Shilluk shrine of Nyakang

Shilluk shrine of Nyakang
82 x 82 mm | Lantern slide glass
82 x 82 mm
small crack urh corner [Chris Morton 15/10/2004]
Date of Print:
Previous Other Number:
V.e.33 (291)

Accession Number:
One of the ten shrine enclosures of the founder of the Shilluk nation, Nyakang, at Akurwa. This site, one of the two most important Nyakang shrines, was visited by the Seligmans in 1910, and consisted at that time of two huts carefully fenced into a courtyard, sheltering the important ritual four-legged stool and effigy of Nyakang, used in the installation of the new reth at Fenikang. The shrines took the form of Shilluk homesteads since they were considered to be the homes of Nyakang. The shrine were looked after by attendents called bareth, who received sacrifices and kept them clean.
Charles Gabriel Seligman
Date of Photo:
[Southern Sudan] Upper Nile Akurwa
PRM Source:
London School of Economics and Political Science
Donated 1967
Other Owners:
C. G. Seligman slide collection
Religion , Settlement
Shrine , Building Religious , Fence
Manual Catalogue in Related Documents File
Primary Documentation:
Accession Book Entry - [1967.26] THE LONDON SCHOOL OF ECONOMICS AND POLITICAL SCIENCE, HOUGHTON STREET, ALDWYCH, LONDON, W.C.E. PER MR ANTHONY FORGE - SUDAN. Box containing 309 lantern slides (3 1/4” x 3 1/4”) made from photographs taken by the late Professor C. G. SELIGMAN in various parts of the SUDAN. All slides numbered and labelled. Catalogue in file (“Seligman Slide Collection”). Additional Accession Book Entry - [in pencil] 18 Parks Rd.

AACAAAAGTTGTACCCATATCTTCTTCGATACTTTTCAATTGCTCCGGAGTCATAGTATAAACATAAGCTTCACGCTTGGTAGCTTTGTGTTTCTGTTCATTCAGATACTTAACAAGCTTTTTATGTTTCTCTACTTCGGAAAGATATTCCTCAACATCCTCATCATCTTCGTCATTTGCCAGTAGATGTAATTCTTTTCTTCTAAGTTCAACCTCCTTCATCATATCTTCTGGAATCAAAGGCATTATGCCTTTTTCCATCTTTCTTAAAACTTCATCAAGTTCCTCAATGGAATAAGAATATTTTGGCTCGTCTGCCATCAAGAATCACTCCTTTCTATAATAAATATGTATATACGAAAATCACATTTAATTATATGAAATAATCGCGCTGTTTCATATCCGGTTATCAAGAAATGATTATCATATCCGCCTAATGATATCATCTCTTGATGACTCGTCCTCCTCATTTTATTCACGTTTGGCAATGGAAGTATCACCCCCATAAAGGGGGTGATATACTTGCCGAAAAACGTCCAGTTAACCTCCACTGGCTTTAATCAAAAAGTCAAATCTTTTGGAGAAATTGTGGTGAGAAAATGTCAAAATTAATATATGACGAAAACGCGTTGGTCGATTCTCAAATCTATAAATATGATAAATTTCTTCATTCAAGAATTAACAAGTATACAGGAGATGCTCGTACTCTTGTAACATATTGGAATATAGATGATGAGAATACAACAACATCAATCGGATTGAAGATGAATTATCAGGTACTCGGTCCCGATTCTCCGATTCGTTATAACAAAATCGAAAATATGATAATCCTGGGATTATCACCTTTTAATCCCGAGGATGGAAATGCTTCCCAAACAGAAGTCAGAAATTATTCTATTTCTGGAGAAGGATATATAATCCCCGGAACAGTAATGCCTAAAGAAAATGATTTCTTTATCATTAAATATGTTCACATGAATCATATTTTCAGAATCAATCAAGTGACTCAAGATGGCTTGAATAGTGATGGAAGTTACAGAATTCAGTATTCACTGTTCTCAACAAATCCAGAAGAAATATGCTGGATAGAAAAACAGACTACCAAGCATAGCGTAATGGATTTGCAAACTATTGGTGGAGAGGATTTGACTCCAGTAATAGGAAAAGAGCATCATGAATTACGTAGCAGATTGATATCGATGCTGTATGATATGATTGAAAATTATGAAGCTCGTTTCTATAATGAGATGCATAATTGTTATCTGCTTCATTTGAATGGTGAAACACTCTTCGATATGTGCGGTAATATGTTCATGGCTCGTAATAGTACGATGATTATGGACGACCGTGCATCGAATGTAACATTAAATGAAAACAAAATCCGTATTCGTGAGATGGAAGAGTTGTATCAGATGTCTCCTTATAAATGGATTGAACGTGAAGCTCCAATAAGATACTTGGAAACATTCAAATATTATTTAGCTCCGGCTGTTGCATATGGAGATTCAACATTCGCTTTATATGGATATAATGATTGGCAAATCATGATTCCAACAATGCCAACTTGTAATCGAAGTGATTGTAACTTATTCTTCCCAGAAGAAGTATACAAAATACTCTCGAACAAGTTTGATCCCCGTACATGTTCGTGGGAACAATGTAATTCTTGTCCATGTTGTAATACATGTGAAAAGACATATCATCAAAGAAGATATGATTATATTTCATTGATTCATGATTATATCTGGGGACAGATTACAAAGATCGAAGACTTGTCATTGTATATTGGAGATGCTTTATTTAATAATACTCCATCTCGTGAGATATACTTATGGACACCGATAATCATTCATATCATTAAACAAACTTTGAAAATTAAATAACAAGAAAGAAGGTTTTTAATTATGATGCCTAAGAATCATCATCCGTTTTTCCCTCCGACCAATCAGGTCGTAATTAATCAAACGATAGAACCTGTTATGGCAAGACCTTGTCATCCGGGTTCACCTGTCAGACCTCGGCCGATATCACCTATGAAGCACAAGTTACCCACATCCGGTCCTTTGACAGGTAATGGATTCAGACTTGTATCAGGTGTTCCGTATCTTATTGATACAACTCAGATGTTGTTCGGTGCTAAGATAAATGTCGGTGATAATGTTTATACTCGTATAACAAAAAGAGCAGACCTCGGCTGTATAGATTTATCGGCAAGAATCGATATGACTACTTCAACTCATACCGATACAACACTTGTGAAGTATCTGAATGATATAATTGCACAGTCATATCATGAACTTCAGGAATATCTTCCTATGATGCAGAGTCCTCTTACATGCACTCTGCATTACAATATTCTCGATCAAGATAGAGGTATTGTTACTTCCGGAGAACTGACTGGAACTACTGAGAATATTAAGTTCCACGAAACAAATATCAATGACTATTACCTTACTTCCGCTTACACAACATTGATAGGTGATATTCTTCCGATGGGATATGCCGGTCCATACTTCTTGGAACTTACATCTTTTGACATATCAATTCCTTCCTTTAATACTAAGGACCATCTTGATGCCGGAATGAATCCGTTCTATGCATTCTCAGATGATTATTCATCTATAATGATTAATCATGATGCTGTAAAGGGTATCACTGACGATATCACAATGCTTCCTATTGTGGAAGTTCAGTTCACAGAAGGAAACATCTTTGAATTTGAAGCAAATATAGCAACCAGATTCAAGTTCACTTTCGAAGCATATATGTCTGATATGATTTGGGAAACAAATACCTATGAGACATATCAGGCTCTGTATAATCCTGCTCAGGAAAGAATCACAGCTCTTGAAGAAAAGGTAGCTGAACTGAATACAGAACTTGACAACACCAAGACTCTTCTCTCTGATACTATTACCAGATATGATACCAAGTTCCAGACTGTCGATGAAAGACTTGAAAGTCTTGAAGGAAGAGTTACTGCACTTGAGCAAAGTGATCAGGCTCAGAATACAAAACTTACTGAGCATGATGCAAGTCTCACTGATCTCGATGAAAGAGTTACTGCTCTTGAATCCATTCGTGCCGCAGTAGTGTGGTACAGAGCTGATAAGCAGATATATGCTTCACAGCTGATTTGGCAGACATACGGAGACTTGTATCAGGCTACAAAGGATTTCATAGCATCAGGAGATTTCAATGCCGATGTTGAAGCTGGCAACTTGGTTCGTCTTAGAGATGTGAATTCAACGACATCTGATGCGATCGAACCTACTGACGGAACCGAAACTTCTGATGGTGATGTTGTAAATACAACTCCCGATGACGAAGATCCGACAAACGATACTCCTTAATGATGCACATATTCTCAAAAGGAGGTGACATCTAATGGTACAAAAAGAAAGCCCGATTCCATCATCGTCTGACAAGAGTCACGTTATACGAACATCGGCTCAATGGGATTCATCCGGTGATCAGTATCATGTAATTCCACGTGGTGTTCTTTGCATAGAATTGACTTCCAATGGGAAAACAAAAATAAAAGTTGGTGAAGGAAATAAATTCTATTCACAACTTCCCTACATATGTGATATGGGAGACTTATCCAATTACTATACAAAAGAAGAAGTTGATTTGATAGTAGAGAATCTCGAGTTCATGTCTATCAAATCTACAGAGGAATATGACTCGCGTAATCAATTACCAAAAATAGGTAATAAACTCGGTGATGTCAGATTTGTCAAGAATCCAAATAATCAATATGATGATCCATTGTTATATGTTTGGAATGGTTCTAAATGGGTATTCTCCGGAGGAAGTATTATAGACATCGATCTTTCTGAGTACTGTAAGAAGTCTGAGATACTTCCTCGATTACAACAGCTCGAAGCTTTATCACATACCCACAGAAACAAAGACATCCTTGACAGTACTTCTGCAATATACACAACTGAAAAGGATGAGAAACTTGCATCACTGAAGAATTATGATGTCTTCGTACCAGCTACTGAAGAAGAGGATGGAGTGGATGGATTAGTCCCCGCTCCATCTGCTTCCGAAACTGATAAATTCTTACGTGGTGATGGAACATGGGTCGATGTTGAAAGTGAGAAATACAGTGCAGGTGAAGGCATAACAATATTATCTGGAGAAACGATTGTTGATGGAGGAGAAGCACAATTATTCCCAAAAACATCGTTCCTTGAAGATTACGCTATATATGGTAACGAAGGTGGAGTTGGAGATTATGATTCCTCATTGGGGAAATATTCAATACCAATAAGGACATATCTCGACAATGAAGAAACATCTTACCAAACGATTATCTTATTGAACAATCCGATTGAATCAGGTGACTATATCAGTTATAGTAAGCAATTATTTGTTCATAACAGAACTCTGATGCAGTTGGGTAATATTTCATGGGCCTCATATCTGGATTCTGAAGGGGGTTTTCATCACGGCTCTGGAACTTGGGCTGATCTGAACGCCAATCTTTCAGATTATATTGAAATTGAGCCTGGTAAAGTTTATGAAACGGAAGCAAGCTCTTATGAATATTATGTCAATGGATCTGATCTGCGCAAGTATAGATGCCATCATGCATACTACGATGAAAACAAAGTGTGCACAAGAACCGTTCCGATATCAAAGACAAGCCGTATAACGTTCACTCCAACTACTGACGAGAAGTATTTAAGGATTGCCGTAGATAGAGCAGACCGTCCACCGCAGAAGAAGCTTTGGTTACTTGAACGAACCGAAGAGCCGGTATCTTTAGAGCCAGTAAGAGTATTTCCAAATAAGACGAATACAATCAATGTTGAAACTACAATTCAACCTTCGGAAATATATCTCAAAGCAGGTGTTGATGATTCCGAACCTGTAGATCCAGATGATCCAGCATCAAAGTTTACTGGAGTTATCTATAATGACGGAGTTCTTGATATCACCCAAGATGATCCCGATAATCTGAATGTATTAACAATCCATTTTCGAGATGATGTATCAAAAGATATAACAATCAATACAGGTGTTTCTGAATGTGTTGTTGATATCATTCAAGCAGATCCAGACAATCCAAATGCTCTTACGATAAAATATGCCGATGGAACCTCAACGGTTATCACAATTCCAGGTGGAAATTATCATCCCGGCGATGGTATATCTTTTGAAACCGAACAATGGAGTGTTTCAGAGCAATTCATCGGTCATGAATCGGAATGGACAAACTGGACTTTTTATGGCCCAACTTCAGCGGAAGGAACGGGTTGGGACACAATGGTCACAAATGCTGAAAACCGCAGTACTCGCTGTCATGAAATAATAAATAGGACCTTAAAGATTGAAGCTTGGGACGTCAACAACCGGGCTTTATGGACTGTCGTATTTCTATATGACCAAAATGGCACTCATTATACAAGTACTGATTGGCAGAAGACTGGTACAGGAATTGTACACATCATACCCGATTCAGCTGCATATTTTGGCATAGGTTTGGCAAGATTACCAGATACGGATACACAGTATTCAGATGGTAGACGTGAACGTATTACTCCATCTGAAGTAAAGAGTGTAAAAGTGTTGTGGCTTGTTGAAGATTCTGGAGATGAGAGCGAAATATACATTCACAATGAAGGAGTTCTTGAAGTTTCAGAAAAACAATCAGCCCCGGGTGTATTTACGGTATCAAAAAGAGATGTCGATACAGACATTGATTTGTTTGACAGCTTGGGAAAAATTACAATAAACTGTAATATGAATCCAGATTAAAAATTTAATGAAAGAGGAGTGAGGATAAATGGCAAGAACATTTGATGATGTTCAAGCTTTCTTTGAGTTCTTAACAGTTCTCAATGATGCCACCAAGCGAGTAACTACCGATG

Manual catalogue entry (thermofax catalogue copy in folder '27-06 Seligman Slide Collection') - "V.e.33 Shilluk shrine at Akurwa. (291)"

Note on lantern slide ms ink - "V.e.33 Shilluk shrine at Akurwa. CGS. 291"

Other Information:
In C.G. & B. Seligman's Pagan Tribes of the Nilotic Sudan (London, Routledge 1932), page 77, they note that 'In 1910 the Akurwa shrine consisted of two huts...'
Christopher Morton [15/10/2004] [Southern Sudan Project]
Funded by Arts and Humanities Research Council
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